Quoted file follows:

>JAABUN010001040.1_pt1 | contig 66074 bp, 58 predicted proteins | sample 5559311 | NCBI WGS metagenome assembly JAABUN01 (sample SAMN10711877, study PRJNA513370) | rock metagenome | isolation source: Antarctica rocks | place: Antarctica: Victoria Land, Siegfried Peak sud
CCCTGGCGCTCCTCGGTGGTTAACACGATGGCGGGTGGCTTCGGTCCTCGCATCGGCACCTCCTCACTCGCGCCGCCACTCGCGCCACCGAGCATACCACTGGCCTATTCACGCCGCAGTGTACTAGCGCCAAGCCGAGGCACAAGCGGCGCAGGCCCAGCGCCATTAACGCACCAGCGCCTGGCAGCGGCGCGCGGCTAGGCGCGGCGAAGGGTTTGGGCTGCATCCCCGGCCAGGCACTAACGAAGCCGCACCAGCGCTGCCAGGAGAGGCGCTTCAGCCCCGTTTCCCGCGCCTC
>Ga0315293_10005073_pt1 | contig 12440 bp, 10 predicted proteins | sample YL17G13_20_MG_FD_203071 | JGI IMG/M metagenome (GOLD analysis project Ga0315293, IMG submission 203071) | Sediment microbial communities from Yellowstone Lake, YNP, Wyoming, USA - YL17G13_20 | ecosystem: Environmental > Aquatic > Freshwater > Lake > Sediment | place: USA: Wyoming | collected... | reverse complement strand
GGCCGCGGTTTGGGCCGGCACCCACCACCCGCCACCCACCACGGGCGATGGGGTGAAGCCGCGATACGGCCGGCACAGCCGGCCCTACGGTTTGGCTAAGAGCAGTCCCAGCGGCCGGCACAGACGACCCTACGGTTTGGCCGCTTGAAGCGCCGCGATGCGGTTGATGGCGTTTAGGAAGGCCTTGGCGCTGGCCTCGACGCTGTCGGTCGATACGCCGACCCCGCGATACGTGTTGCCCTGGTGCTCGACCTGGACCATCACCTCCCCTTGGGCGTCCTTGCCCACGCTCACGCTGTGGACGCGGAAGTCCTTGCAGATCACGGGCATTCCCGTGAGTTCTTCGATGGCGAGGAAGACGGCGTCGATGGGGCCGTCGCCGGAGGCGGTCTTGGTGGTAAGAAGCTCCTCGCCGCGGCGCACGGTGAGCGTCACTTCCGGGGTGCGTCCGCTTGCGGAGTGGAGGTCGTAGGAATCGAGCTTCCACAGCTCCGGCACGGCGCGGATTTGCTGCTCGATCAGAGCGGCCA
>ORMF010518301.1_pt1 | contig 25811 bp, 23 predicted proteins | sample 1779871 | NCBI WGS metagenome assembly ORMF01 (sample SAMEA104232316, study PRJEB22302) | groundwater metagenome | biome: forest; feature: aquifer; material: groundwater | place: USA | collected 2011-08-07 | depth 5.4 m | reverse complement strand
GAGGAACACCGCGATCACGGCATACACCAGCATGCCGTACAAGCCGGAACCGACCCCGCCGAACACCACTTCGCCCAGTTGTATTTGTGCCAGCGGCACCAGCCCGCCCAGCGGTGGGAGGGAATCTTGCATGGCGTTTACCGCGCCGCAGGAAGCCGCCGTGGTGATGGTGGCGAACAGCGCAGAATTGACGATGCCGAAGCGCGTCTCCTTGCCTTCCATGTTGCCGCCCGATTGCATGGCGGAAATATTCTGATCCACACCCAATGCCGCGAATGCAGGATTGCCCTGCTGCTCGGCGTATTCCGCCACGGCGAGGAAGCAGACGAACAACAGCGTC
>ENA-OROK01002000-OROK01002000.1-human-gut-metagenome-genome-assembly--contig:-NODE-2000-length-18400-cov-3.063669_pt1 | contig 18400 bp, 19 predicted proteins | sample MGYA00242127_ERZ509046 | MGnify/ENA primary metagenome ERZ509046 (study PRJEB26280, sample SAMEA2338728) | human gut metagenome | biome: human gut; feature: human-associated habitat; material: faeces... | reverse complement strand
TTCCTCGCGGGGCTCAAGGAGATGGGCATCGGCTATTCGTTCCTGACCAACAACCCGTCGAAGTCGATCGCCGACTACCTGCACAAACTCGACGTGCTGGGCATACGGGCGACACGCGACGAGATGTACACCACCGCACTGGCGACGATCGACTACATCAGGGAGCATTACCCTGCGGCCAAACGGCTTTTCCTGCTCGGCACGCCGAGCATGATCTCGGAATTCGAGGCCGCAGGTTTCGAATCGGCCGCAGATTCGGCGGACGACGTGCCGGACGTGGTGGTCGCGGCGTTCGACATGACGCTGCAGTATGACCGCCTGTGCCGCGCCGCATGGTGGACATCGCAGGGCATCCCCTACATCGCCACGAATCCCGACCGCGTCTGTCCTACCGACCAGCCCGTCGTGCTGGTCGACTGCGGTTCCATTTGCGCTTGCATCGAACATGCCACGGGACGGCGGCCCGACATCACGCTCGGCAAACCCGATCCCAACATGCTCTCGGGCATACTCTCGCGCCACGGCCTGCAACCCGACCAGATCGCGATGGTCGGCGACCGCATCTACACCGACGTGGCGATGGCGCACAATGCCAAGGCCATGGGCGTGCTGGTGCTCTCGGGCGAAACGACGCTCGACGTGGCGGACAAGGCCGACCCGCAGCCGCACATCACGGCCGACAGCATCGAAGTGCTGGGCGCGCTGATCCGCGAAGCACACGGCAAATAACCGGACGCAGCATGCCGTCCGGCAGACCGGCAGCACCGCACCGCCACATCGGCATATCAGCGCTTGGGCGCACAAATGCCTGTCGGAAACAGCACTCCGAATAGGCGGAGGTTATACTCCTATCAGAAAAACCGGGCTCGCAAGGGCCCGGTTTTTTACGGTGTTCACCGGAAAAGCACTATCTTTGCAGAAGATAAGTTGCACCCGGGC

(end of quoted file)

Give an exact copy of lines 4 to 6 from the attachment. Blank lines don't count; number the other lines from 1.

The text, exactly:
GGCCGCGGTTTGGGCCGGCACCCACCACCCGCCACCCACCACGGGCGATGGGGTGAAGCCGCGATACGGCCGGCACAGCCGGCCCTACGGTTTGGCTAAGAGCAGTCCCAGCGGCCGGCACAGACGACCCTACGGTTTGGCCGCTTGAAGCGCCGCGATGCGGTTGATGGCGTTTAGGAAGGCCTTGGCGCTGGCCTCGACGCTGTCGGTCGATACGCCGACCCCGCGATACGTGTTGCCCTGGTGCTCGACCTGGACCATCACCTCCCCTTGGGCGTCCTTGCCCACGCTCACGCTGTGGACGCGGAAGTCCTTGCAGATCACGGGCATTCCCGTGAGTTCTTCGATGGCGAGGAAGACGGCGTCGATGGGGCCGTCGCCGGAGGCGGTCTTGGTGGTAAGAAGCTCCTCGCCGCGGCGCACGGTGAGCGTCACTTCCGGGGTGCGTCCGCTTGCGGAGTGGAGGTCGTAGGAATCGAGCTTCCACAGCTCCGGCACGGCGCGGATTTGCTGCTCGATCAGAGCGGCCA
>ORMF010518301.1_pt1 | contig 25811 bp, 23 predicted proteins | sample 1779871 | NCBI WGS metagenome assembly ORMF01 (sample SAMEA104232316, study PRJEB22302) | groundwater metagenome | biome: forest; feature: aquifer; material: groundwater | place: USA | collected 2011-08-07 | depth 5.4 m | reverse complement strand
GAGGAACACCGCGATCACGGCATACACCAGCATGCCGTACAAGCCGGAACCGACCCCGCCGAACACCACTTCGCCCAGTTGTATTTGTGCCAGCGGCACCAGCCCGCCCAGCGGTGGGAGGGAATCTTGCATGGCGTTTACCGCGCCGCAGGAAGCCGCCGTGGTGATGGTGGCGAACAGCGCAGAATTGACGATGCCGAAGCGCGTCTCCTTGCCTTCCATGTTGCCGCCCGATTGCATGGCGGAAATATTCTGATCCACACCCAATGCCGCGAATGCAGGATTGCCCTGCTGCTCGGCGTATTCCGCCACGGCGAGGAAGCAGACGAACAACAGCGTC